When my sister’s son was born, before I had kids of my own, I couldn’t contain my excitement and enthusiasm for visiting her and holding this precious bundle that I got to call nephew! My self-centered, egocentric brother-in-law was a bit miffed and couldn’t stand that everyone in the family was putting all the attention on the mom and the baby and loudly proclaimed: “What about the FATHER?”
At the time of course, we could have cared less about him, but despite his egotism, I have to admit that he was definitely right about something. A boy needs his father!
Whenever I had a long-term emotionally challenged situation with a young boy at school as a principal, 9 times out of 10 the father was absent or not involved. More and more it is becoming crystal clear, that boys not just in the United States, but in all countries are struggling with identity, a sense of purpose, and the skills to succeed in school and in life.
Warren Farrell, PhD, author of the book The Boy Crisis, Why Our Boys Are Struggling and What We Can Do About It shares a blueprint for parents, teachers, and policymakers for what we can do to help our boys become happier, healthier men and fathers and leaders worthy of respect.
What Is The Boy Crisis?
- It’s an education crisis. Worldwide, boys are 50 percent less likely than girls to meet basic proficiency in reading, math, and science.
- It’s a mental health crisis. ADHD is on the rise. And as boys become young men, their suicide rates go from equal to girls to six times that of young women.
- It’s a fathering crisis. Boys are growing up with less-involved fathers and are more likely to drop out of school, drink, do drugs, become delinquent, and end up in prison.
- It’s a purpose crisis. Boys’ old sense of purpose--being a warrior, a leader, or a sole breadwinner--is fading. Many bright boys are experiencing a “purpose void, feeling alienated, withdrawn, and addicted to immediate gratification.
Farrell describes how less educated boys in the unemployment line creates the drop-out, left-out cycle.
The Drop-Out, Left-Out Cycle
- In neighborhoods where marriage is scarce, fathers are scarce, and more than half of boys don’t finish high school. The boy drops out.
- The less education a young man has, the more likely he is to be unemployed or underemployed. He’s left out of the workplace.
- Women who desire children think of an uneducated young man as undesirable, and an unemployed man as “another child”--hardly marriage material. He’s left out of marriage and fathering.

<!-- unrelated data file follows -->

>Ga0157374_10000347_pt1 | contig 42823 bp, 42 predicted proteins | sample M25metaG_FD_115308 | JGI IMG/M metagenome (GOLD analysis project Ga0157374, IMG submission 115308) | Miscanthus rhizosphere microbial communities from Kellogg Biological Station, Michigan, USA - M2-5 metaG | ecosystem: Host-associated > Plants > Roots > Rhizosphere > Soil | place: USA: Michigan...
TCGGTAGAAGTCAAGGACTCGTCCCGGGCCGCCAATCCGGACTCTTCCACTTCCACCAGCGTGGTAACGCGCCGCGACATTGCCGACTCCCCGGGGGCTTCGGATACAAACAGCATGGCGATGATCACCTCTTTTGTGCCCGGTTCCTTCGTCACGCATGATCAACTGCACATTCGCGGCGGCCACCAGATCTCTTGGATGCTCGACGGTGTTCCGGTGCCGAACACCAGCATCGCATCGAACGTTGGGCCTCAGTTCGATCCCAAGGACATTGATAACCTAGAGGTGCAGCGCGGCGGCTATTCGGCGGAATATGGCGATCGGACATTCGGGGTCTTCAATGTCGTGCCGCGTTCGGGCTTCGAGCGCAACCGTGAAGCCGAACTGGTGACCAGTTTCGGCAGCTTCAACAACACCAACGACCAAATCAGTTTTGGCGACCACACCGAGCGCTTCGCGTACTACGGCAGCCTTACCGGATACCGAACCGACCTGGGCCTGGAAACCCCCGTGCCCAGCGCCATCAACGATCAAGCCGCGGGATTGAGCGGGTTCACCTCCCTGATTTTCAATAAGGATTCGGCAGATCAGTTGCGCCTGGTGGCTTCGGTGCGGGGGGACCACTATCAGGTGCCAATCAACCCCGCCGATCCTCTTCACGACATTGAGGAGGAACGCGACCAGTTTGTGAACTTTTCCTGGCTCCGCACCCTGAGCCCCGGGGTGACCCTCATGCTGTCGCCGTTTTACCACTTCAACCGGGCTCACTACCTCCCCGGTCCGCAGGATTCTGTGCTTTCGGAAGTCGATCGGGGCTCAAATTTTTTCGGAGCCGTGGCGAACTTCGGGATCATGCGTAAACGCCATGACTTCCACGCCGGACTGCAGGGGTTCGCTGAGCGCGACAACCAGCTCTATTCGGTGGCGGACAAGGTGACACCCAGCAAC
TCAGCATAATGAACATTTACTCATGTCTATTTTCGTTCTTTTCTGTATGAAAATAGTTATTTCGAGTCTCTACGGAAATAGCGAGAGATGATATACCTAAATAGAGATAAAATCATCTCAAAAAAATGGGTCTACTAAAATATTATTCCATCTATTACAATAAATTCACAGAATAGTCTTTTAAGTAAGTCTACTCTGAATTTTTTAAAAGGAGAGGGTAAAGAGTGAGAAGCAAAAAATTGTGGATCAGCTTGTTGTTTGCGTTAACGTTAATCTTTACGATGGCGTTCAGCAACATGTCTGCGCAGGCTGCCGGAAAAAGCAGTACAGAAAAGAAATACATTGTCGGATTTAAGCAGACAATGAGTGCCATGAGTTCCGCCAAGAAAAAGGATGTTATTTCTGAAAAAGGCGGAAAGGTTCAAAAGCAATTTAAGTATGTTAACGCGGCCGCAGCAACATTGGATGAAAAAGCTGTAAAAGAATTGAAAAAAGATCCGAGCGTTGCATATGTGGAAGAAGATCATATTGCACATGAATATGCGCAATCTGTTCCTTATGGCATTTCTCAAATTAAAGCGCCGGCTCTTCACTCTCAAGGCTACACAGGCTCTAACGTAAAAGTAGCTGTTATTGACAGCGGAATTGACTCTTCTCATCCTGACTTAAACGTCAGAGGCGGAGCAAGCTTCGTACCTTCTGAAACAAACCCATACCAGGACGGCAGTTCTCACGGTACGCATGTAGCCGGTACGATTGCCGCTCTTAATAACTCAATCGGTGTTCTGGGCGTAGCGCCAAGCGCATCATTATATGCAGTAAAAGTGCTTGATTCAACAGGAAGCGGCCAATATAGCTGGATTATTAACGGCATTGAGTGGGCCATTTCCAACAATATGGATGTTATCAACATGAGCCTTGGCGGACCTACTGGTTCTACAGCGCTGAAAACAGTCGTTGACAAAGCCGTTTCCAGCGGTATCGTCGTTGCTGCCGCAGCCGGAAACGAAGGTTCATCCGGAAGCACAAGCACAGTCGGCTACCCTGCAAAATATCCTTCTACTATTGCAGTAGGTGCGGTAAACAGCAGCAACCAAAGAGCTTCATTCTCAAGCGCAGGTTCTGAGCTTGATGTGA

- Some of the women with whom he nonetheless has sex with become pregnant and raise children without him thus, we’re back to step one, the left-out dad and the drop-out son.
As our economy and jobs flips from muscle to mental, jobs require knowledge of the “internet of things.” Knowledge of coding, programming, physics and chemistry will be essential knowledge in the robotic and artificial intelligence job world. Boys need to have their mind developed in boy-friendly ways. The education boy crisis is real. Consider these facts:
- Nationwide, girls make up 70 percent of valedictorians, while boys get 70 percent of D’s and F’s.
- Boy’s IQ’s have dropped about 15 points since the 1980’s.
- In the United States, by eighth grade, 41 percent of girls are at least “proficient” in writing, while only 20 percent of boys are.
- Boys scored lower than girls in the sixty-three largest developed nations in which the PISA, a set of international standardized tests, was given.
- Worldwide, boys are 50 percent more likely than girls to fail to meet basic proficiency in any of the three core subjects of reading, math, and science.
- Create purpose and a concrete goal for a non academically inclined boy to use his mind. With a concrete goal to become a welder, comes motivation to study the necessary physics and chemistry necessary to become the well paid worker.
- Increase vocational education.
- Teach emphatic skills- communication skills and empathy training are essential to help boys make the transition from hero intelligence of the past to the emotional intelligence needed for our boys future.
- Take notice that the boy crisis is real and is happening not only in the United States, but worldwide. Implement action plans to address it.
What about the father? For too long, we have ignored clear signs of distress with changes in our culture and the impact on the lives, health and happiness of our boys. We must take action to rectify the situation. Our future depends on it.